Obama and Clinton Pay Tribute to Benghazi Victims
President Barack Obama and Secretary of State Hillary Clinton paid tribute on Friday to four Americans who were killed in an attack on the U.S. consulate in Benghazi, Libya.
The two spoke at a ceremony as the bodies of U.S. ambassador Chris Stevens and three of his colleagues were returned to the United States.
“Four Americans, four patriots. They loved this country. They chose to serve it, and served it well. They had a mission and they believed in it. They knew the danger and they accepted it,” said Obama.
“I know that that this awful loss, terrible images of recent days, pictures we’re seeing again today, cause some to question this work. And there is no doubt these are difficult days.
“In moments such as this so much anger, violence, even the most hopeful of us must wonder.
“But amid all the images of this week, I also think of the Libyans who took to the streets with homemade signs expressing their gratitude to Americans who believed in what we could achieve together. I think of the man in Benghazi with a sign in English, a message he wanted all of us to hear. It said, Chris Stevens was a friend to all Libyans. Chris Steven was a friend. That’s the message these four patriots sent.
“That’s the message that each of you sends every day. Civilians, military to people in every corner of the world. America is a friend. And we care not just about our own country, not just about our own interest, but about theirs. That even as voices of suspicion and mistrusts seek to divide countries and cultures from one another, the United States of America will never retreat from the world. We will never stop working for the dignity and freedom that every person deserves, whatever their creed, whatever their faith.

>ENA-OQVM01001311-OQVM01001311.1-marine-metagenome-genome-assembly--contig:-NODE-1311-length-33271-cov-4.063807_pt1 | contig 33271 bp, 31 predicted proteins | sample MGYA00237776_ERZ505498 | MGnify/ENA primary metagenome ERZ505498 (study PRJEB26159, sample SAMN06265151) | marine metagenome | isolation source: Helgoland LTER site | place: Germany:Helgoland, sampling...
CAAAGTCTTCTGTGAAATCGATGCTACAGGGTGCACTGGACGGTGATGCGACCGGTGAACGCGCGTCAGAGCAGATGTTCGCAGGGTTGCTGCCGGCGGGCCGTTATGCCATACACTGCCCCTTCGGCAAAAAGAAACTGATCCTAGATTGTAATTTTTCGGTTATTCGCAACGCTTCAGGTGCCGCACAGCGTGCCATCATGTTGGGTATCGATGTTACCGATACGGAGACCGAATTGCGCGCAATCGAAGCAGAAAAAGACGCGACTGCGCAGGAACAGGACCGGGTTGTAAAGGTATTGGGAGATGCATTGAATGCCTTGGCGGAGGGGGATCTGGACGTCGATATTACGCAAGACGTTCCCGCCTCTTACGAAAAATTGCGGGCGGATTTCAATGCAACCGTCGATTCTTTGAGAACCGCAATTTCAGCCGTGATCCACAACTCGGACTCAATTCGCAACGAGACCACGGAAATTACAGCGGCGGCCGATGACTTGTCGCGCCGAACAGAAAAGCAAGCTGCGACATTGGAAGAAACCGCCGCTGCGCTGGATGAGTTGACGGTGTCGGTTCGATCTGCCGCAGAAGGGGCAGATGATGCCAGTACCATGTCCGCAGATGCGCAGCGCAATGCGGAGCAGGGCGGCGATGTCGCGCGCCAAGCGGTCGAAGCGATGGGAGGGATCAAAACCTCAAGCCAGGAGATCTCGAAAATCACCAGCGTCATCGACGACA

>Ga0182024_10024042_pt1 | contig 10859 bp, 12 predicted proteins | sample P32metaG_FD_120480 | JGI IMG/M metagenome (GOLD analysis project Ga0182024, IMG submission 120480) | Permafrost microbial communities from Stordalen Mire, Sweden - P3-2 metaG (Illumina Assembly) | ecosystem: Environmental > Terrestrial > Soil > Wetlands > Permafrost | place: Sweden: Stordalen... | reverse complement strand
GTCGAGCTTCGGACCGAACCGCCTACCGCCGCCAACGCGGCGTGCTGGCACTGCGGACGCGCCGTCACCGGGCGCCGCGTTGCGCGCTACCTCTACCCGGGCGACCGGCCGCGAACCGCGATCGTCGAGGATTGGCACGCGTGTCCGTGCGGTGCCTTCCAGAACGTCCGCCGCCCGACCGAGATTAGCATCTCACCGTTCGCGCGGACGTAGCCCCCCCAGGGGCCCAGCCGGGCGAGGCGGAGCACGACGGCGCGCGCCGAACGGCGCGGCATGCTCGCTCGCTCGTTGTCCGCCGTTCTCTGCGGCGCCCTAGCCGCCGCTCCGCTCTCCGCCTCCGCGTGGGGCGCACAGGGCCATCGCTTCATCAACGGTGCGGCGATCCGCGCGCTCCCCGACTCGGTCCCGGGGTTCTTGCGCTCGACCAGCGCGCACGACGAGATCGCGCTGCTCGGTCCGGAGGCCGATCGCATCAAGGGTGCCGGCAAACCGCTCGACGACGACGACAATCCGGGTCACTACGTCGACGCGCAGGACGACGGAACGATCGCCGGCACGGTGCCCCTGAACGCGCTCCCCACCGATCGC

“To you, their families and colleagues, to all Americans know this; their sacrifice will never be forgotten. We will bring to justice those who took them from us. We will stand fast against the violence on our diplomatic missions. We will continue to do everything in power to protect Americans serving overseas. Whether means increasing security at our diplomatic posts, working with host countries on obligation to provide security and making it clear that justice will come to those who harm Americans.
“Most of all, even in our grief, we will be resolute. But we are Americans and we hold our head high. Knowing that because of these patriots, because of you, this country that we love will always shine as alight onto the world,” said Obama.
Clinton said that the deaths of the four were "senseless" and "unacceptable."
"The people of Egypt, Libya, Yemen, and Tunisia did not trade the tyranny of a dictator for the tyranny of a mob," Clinton was quoted by AFP as having said.
“Today we bring home four Americans who gave their lives for our country and our values," Clinton said.
Amid a fourth day of violent protests targeting U.S. diplomatic missions in the Middle East and North Africa, she also called for calm.
“Reasonable people and responsible leaders in these countries need to do everything they can to restore security and hold accountable those behind these violent acts,” Clinton said.
“There will be more difficult days ahead, but it is important that we don't lose sight of the fundamental fact that America must keep leading the world. We owe it to those four men to continue the long, hard work of diplomacy.”
(Arutz Sheva’s North American Desk is keeping you updated until the start of Shabbat in New York. The time posted automatically on all Arutz Sheva articles, however, is Israeli time.)